Repeal of Anti-Bias Policy Is Sought in Des Moines
Petition drives by opposing groups of parents and students have forced the Des Moines, Iowa, school board to revisit its policy that prohibits employment discrimination on the basis of sexual orientation.
After the issue dominated the public-forum part of last week's school board meeting, the seven-member board postponed action until June 18.
A majority of its members seem opposed to demands from some parents that the board delete the sexual-orientation provision from the six-year-old policy, but several compromise proposals are being discussed.
"If this hadn't gotten so much press, the board never would have done anything," said board member Suzette Jensen. "There's no support for change."
However, at least one member, Harold Sandahl, favors a repeal.
Some board members who had not publicly declared a position on the repeal issue may have since been influenced by a ruling last month by the U.S. Supreme Court. The high court, on a 6-3 vote, struck down an amendment to the Colorado constitution that would have prevented the state and local governments from enforcing laws or policies to protect the rights of homosexuals. (See Education Week, May 29, 1996.)
After the decision in Romer v. Evans, national education and gay-rights groups called for schools to adopt anti-discrimination policies.
One of the accusations against the Des Moines policy has been that it could provide protection for convicted pedophiles. In the Colorado ruling, however, the high court used a specific definition of sexual orientation-- "bisexual, homosexual, or heterosexual."
Board members in Des Moines interpret that definition to mean that their own policy does not include pedophilia.
The Des Moines board is expected to take up compromise language to add exemptions to its anti-discrimination policy under the category of disability to make it clear that employment protections do not extend to such behaviors as pedophilia, transvestism, compulsive gambling, and pyromania.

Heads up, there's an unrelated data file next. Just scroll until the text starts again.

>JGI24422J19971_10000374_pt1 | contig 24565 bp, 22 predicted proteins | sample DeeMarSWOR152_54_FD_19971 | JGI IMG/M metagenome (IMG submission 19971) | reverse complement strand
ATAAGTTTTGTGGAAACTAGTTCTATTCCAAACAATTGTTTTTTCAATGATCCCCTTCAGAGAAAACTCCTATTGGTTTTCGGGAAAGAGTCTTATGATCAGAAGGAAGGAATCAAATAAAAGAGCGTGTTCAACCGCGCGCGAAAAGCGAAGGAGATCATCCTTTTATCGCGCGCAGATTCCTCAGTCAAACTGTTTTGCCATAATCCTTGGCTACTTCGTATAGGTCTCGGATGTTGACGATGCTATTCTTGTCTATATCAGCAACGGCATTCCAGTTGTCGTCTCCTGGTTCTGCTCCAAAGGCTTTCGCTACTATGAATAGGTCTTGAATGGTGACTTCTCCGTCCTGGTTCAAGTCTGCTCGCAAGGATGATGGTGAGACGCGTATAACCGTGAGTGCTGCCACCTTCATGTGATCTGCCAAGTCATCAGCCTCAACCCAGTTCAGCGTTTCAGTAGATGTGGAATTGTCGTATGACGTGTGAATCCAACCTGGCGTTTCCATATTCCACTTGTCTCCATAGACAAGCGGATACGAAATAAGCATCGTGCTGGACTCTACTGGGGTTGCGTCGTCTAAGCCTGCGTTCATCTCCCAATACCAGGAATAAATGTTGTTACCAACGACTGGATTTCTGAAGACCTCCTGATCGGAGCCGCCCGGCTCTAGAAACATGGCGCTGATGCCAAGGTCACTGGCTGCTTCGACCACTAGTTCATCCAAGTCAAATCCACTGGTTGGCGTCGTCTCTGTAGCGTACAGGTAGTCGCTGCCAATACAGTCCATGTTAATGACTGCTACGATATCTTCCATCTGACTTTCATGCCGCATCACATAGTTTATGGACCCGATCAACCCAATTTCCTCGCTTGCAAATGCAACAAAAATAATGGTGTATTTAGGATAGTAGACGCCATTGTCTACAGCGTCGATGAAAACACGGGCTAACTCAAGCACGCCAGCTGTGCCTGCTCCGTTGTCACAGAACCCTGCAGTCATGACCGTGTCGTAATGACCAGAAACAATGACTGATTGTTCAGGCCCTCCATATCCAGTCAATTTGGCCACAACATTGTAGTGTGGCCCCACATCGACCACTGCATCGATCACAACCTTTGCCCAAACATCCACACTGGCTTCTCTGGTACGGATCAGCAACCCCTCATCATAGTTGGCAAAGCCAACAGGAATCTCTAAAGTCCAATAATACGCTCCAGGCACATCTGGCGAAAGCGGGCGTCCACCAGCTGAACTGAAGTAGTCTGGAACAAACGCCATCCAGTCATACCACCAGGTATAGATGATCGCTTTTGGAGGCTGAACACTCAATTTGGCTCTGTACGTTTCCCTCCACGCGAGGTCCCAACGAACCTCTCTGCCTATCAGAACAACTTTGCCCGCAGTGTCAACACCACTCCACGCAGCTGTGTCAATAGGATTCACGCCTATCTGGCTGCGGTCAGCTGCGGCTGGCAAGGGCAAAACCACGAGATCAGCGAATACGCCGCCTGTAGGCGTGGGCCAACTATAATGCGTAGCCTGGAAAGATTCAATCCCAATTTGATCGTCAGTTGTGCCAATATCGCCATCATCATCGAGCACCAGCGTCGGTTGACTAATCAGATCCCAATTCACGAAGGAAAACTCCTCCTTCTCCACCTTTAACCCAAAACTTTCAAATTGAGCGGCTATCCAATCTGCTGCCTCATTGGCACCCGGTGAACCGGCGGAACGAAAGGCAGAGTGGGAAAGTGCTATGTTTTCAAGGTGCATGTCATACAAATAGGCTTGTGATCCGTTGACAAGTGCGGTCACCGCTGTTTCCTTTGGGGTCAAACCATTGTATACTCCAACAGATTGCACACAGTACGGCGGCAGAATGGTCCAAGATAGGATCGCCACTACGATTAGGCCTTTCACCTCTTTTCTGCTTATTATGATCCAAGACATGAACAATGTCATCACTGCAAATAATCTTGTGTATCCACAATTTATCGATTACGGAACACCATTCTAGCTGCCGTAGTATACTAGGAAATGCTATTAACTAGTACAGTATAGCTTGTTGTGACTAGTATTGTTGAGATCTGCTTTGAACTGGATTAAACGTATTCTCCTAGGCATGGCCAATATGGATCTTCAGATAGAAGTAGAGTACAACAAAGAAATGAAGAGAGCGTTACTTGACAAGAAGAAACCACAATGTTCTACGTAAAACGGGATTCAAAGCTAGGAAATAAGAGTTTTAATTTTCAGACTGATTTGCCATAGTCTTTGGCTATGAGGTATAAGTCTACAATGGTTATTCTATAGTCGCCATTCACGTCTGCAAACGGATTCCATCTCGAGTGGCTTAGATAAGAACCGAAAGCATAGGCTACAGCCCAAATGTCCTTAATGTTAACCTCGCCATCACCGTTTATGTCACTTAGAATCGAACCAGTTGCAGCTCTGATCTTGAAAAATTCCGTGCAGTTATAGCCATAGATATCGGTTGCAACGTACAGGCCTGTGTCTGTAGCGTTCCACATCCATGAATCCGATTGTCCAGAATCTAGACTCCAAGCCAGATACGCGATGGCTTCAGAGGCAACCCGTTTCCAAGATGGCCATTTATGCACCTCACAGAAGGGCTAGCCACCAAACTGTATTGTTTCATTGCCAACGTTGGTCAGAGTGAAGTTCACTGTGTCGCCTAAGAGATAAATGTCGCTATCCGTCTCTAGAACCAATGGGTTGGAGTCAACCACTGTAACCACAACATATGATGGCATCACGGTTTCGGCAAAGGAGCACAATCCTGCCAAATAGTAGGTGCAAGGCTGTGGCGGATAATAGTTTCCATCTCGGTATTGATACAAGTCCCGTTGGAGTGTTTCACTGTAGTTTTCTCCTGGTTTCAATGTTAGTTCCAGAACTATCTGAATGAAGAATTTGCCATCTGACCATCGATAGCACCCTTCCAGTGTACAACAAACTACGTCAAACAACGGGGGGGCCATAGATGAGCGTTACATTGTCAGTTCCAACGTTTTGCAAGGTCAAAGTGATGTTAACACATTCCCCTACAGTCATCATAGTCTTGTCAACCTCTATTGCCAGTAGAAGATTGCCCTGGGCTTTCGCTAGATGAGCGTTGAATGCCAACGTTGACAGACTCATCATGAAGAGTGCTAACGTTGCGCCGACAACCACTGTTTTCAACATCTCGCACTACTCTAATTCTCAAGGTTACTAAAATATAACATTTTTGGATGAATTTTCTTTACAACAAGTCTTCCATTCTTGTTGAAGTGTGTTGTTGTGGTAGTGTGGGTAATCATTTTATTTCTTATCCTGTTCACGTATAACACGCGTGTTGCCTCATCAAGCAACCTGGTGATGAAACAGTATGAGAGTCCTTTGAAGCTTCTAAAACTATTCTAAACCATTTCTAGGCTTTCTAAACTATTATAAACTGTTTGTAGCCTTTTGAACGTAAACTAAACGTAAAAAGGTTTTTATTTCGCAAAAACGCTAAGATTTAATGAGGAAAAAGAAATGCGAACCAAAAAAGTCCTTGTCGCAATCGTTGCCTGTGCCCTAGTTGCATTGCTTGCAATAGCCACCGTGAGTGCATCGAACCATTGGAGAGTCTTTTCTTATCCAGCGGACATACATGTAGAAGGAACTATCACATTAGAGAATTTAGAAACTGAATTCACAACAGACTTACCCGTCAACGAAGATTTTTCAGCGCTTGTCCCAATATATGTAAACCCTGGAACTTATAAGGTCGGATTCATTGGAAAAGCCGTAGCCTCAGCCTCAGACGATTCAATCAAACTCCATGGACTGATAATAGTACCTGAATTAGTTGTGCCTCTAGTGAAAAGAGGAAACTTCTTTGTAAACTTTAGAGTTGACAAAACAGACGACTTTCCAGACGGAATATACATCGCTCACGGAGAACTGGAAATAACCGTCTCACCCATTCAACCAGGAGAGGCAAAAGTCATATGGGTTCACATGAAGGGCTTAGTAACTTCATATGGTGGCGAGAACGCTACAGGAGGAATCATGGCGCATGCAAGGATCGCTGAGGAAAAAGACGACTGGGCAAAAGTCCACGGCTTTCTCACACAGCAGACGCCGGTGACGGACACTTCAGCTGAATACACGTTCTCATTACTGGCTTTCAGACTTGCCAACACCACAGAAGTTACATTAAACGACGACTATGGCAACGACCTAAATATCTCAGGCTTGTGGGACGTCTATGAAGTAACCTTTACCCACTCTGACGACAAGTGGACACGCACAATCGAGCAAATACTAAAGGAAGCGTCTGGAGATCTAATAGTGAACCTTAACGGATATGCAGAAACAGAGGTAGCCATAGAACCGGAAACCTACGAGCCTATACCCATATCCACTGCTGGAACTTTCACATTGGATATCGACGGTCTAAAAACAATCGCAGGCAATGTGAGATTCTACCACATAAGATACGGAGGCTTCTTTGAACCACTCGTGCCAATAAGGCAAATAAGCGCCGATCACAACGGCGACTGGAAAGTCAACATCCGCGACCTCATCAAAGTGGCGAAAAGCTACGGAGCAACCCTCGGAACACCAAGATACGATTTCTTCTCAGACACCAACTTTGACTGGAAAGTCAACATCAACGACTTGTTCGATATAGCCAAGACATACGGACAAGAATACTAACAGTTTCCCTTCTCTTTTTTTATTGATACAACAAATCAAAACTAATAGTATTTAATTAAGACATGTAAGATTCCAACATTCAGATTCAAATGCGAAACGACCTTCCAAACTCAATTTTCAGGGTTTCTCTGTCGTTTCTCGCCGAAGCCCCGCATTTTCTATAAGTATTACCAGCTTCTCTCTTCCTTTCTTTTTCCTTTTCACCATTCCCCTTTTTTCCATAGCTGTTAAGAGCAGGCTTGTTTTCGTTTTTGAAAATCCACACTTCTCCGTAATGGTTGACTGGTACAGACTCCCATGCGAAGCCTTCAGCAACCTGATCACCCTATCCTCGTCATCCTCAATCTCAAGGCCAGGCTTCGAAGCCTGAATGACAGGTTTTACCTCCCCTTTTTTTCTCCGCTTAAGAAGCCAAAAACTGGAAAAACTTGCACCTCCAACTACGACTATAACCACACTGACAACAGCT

Supporters say the exemptions, which are also found in the federal Americans with Disabilities Act, would help protect students from teachers who could pose a threat.
Opponents argue that current laws and background checks already provide adequate protection against such threats.
"It's a slippery slope," said Alicia Claypool, head of the Interfaith Alliance of Iowa, an ecumenical political group that supports the current policy. "It would keep sexual orientation, but it could take away civil rights from others."
The board may consider a resolution that would outline how state and federal laws and its own hiring practices protect children.
"There is lots of discussion to find out how to protect the policy as it is, but find some way to expressly state that the district will not hire people who will put students at risk," said John R. Phoenix, the board president.
The latest round of debate began in April, when the conservative Concerned Parents of Des Moines collected 1,000 signatures in one day on a petition calling for a repeal of the gay-rights language.
The group led successful efforts last year to block a plan to teach students about homosexuality. The group also sought to defeat then-school board member Jonathan Wilson, who is gay. Mr. Wilson lost in last fall's elections. (See Education Week, Sept. 6, 1995.
"Those words, sexual orientation, give them special rights that could be used to try and put homosexuality into the curriculum," said Bruce Tillotson, the chairman of Concerned Parents. "We've never said we wanted to discriminate."
Responding to the group's recent petition, two high school students formed Concerned Students of Des Moines and kicked off their own petition drive, which gathered 5,850 signatures.
"I thought it would be unjust and unfair" to repeal the provision, said co-founder Sarah Dirks, a senior at North High School. "I also thought it would hurt the quality of my teachers."